Most Swimmers see backstroke swimming as one of the most beautiful swimming strokes out there. When swam correctly, the swimmer appears as if gliding on top of the water with rotating arms in smooth motion. Let’s have a look how to improve Backstroke swimming.
“There is no single way to train, or do anything well. You have to keep thinking, keep doing things.” – Alexander Dale Oen
Body Position and Body Balance
We know Water is denser than air which creates an extra drag.
- The best way to face drag as a swimmer is to minimize your frontal surface area(Dome caps are made for Reduce this type of drag).
- To best develop this skill, Swimmers must use drills that focus on establishing streamlined balance in the water.
- When you are doing the backstroke swimming, you need your body to lay as flat on the surface of the water as much as possible. The closest to the water surface, the less resistance/drag you will feel and this will help you to increase your speed.
- Most people have a hard time getting their hips to float on the surface of the water, so they sink down a little below the surface. This is fine (not a serious issue) but try to keep your back as close to the water surface as possible. As I said it will help you to minimize frontal drag and It will be easier to keep yourself flat once you are moving.
Role of shoulders and hips with each stroke.
Your backstroke swimming motions in the swimming pool should not be rigid. Instead, keep them fluid and flexible to get through the water as efficiently as possible.
Let’s have a look how to do it right:-
- As you raise each arm, rotate your shoulder upwards.(DO NOT ROTATE YOUR HEAD WITH THIS STEP)
- At the same time Rotate the opposite shoulder downwards .You should be using it to pull the other hand under the water anyway.
- twist your hips slightly with each kick.
- You should have an “wiggling” motion(move up and down with rapid movements.) — your right hip should go down when your right leg kicks and vice versa.
For better Understanding go down to the blog post and see the Backstroke video published by Speedo.
Also Read:-9 Basic Swimming Skills That Count
When you are swimming in an indoor swimming pool, you can use to see the ceiling to make sure you don’t veer off course. As you swim, keep your eyes open and focused on the ceiling. keep yourself traveling in a straight line.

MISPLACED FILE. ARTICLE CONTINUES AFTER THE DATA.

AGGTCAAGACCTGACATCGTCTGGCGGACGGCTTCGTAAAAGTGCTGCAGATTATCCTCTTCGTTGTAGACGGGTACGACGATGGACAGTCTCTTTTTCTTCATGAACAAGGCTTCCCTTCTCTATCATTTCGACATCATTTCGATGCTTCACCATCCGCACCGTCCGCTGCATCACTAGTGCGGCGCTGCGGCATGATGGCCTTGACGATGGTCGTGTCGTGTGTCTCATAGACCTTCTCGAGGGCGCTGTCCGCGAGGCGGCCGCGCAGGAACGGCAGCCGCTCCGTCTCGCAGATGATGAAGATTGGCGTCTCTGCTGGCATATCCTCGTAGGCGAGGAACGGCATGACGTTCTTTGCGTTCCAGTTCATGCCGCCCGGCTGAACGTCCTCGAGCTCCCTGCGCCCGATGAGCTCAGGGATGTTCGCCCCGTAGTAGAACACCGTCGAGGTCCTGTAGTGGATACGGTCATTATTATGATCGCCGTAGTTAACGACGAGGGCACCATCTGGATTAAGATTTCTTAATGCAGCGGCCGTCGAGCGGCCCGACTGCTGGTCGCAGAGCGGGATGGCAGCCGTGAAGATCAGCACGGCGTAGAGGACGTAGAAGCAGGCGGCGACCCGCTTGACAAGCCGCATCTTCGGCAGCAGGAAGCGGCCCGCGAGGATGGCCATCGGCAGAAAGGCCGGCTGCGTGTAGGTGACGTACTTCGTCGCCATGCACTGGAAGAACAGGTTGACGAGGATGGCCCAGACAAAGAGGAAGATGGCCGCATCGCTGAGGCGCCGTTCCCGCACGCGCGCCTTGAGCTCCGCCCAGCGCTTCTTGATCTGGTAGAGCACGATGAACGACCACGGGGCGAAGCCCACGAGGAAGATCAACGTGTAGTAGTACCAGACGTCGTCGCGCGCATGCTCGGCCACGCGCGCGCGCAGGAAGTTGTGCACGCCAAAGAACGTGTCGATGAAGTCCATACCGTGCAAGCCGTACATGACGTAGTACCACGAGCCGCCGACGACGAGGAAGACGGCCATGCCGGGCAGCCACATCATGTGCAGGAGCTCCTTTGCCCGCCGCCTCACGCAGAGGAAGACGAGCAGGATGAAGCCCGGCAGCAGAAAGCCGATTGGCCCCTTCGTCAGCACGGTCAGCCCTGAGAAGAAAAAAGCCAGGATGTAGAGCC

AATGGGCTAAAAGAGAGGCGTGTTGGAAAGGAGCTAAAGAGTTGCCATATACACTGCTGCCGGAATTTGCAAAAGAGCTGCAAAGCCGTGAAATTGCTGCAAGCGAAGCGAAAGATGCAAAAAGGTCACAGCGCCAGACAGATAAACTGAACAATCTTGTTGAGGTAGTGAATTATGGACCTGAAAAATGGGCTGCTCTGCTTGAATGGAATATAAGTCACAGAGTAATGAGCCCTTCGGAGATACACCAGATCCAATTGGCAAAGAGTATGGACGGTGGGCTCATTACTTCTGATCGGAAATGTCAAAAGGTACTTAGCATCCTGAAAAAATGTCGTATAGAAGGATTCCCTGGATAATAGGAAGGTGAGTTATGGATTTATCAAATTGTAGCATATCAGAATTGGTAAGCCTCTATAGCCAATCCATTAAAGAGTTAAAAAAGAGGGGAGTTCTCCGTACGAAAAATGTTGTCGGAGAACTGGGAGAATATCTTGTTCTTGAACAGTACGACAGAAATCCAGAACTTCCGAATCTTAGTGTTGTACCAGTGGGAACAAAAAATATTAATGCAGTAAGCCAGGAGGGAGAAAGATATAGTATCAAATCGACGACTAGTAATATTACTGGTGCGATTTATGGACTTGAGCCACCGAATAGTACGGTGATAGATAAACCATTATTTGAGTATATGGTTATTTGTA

- If you’re swimming outside, you have fewer options. If there are clouds out, you can keep the clouds oriented the same way to travel in a straight line. If not, try keeping the sun on the same side of your body.
- But I recommend this technique for this issue, See the picture below:-
How to improve your backstroke swimming kick
Having a continuous and strong kick is Important to backstroke swimming. Out of all of the Other swimming strokes, backstroke swimming requires the most vigorous and continuous of kicks.
Kicking technique for the backstroke is identical to freestyle pointed toes, Kicking from the hip in sync with your rotation. Much simple for the freestyler who has already mastered their kick.
A few important aspects to work on:
- A continuous leg motion is required. This does not mean you have to hammer with your legs, but rather keep a gentle steady motion.
- If the kick stops, the whole lower half of the body will do down, so a steady kick is important.
- If you are looking to improve your leg power(Stamina/endurance), Just focus on pure kick sets whilst on your back.
- Leg strength is one of the most important aspects of backstroke.
- When kicking, the ankle should remain relaxed but pointed, not flexed. The ability to bend and point your ankle allows for a snapper motion. Increasing your ankle flexibility will benefit your kick greatly. Try ankle stretches on land or kicking sets using fins.
- Use a flutter kick as soon as you are in position on your back, start kicking. Your legs should be straight and close together, and lined up below your hips too. I recommend to use short kicking motions to push yourself in forward direction. For best results, keep your legs straight and kick from your hips rather than from your knees. This will give you more power and prevent you from getting sore knees.
A good way to check on your kick is to tilt your eye gaze down while you’re on your back. You should see your toes break the surface, but not your knees, and should feel like your body position is maintained long at the surface.
You’ll also enjoy:–
- How to increase Ankle Strength and Flexibility
- Aerobic Swimming Workouts with Lactate Threshold
- why Proper Breaststroke Techniques Are So Important
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